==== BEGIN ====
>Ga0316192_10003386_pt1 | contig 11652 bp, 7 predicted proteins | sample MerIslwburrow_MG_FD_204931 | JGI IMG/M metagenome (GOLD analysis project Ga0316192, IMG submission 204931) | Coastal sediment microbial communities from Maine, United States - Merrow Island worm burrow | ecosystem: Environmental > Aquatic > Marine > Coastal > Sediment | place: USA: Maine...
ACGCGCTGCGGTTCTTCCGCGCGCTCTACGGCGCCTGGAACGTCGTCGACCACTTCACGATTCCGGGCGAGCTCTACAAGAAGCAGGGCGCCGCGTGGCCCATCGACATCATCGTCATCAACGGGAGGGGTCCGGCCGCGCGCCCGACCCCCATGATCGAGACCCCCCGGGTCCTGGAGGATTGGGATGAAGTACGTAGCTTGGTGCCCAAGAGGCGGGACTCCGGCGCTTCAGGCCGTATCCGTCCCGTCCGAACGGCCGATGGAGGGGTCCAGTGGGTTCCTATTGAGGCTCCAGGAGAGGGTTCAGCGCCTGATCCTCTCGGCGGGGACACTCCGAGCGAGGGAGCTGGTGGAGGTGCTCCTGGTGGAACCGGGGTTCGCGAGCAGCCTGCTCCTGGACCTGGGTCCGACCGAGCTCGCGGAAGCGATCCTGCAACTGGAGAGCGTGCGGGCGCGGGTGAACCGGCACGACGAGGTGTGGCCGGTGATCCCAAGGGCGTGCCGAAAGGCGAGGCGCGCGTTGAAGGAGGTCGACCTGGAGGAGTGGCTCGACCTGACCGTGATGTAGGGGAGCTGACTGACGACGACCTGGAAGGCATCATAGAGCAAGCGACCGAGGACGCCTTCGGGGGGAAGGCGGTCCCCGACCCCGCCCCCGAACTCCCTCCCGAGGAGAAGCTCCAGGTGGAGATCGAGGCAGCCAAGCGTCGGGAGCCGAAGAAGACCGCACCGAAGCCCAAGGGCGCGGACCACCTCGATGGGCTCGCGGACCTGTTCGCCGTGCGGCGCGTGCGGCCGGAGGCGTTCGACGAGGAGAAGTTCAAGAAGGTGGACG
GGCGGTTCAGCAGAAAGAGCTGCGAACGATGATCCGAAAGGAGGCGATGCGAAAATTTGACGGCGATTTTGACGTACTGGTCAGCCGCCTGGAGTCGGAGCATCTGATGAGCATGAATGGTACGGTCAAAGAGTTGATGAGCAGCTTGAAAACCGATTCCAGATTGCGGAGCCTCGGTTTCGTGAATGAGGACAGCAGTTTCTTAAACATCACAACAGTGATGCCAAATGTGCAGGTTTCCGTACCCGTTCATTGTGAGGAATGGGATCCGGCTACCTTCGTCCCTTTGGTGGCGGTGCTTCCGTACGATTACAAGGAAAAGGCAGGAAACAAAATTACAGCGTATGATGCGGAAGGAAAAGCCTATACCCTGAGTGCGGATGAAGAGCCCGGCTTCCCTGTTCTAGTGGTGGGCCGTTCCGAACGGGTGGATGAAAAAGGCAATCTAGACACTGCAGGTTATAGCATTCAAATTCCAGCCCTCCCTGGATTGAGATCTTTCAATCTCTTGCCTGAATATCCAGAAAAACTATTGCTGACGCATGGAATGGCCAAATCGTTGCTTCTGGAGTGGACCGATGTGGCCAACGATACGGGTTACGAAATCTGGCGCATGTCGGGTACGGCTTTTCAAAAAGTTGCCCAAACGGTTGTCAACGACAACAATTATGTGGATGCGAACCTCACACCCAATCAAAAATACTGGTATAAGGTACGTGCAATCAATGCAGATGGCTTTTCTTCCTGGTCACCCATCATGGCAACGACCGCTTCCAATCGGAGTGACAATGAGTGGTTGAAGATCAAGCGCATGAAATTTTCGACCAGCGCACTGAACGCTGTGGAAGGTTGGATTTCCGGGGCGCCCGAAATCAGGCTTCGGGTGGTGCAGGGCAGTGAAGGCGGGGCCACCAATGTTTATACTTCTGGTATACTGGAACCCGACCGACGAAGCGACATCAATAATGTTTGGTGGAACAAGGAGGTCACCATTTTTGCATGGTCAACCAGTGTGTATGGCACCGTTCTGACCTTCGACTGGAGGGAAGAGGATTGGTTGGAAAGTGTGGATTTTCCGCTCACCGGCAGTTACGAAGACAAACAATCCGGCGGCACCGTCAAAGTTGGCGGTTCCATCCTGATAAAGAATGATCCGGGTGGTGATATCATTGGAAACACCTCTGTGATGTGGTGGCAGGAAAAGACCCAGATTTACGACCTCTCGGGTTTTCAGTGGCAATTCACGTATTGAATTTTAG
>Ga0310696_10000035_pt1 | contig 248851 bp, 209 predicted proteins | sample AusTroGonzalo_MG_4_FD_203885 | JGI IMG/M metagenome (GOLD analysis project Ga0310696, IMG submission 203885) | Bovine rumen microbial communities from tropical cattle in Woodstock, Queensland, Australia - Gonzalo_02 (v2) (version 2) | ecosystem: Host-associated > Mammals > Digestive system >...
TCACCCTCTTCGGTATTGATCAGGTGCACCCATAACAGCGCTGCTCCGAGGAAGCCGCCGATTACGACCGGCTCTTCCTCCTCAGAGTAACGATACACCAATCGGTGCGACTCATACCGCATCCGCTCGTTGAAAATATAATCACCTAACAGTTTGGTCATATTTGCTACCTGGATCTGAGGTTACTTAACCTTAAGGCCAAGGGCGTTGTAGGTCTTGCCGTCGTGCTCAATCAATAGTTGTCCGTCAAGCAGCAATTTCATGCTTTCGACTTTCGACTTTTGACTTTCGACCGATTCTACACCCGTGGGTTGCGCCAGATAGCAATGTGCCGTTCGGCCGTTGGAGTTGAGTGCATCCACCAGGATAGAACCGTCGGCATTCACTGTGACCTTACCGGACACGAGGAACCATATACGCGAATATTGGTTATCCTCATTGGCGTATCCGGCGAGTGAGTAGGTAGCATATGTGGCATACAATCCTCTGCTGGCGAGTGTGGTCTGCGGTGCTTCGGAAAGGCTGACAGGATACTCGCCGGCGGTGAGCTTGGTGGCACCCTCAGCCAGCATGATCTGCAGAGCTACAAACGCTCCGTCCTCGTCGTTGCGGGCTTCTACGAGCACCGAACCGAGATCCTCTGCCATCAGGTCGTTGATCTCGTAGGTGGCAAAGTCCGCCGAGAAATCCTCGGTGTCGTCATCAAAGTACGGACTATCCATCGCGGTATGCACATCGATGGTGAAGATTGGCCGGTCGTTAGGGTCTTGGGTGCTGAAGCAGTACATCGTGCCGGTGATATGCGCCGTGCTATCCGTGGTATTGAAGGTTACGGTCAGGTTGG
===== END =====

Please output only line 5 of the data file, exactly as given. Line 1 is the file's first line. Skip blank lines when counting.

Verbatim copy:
TCACCCTCTTCGGTATTGATCAGGTGCACCCATAACAGCGCTGCTCCGAGGAAGCCGCCGATTACGACCGGCTCTTCCTCCTCAGAGTAACGATACACCAATCGGTGCGACTCATACCGCATCCGCTCGTTGAAAATATAATCACCTAACAGTTTGGTCATATTTGCTACCTGGATCTGAGGTTACTTAACCTTAAGGCCAAGGGCGTTGTAGGTCTTGCCGTCGTGCTCAATCAATAGTTGTCCGTCAAGCAGCAATTTCATGCTTTCGACTTTCGACTTTTGACTTTCGACCGATTCTACACCCGTGGGTTGCGCCAGATAGCAATGTGCCGTTCGGCCGTTGGAGTTGAGTGCATCCACCAGGATAGAACCGTCGGCATTCACTGTGACCTTACCGGACACGAGGAACCATATACGCGAATATTGGTTATCCTCATTGGCGTATCCGGCGAGTGAGTAGGTAGCATATGTGGCATACAATCCTCTGCTGGCGAGTGTGGTCTGCGGTGCTTCGGAAAGGCTGACAGGATACTCGCCGGCGGTGAGCTTGGTGGCACCCTCAGCCAGCATGATCTGCAGAGCTACAAACGCTCCGTCCTCGTCGTTGCGGGCTTCTACGAGCACCGAACCGAGATCCTCTGCCATCAGGTCGTTGATCTCGTAGGTGGCAAAGTCCGCCGAGAAATCCTCGGTGTCGTCATCAAAGTACGGACTATCCATCGCGGTATGCACATCGATGGTGAAGATTGGCCGGTCGTTAGGGTCTTGGGTGCTGAAGCAGTACATCGTGCCGGTGATATGCGCCGTGCTATCCGTGGTATTGAAGGTTACGGTCAGGTTGG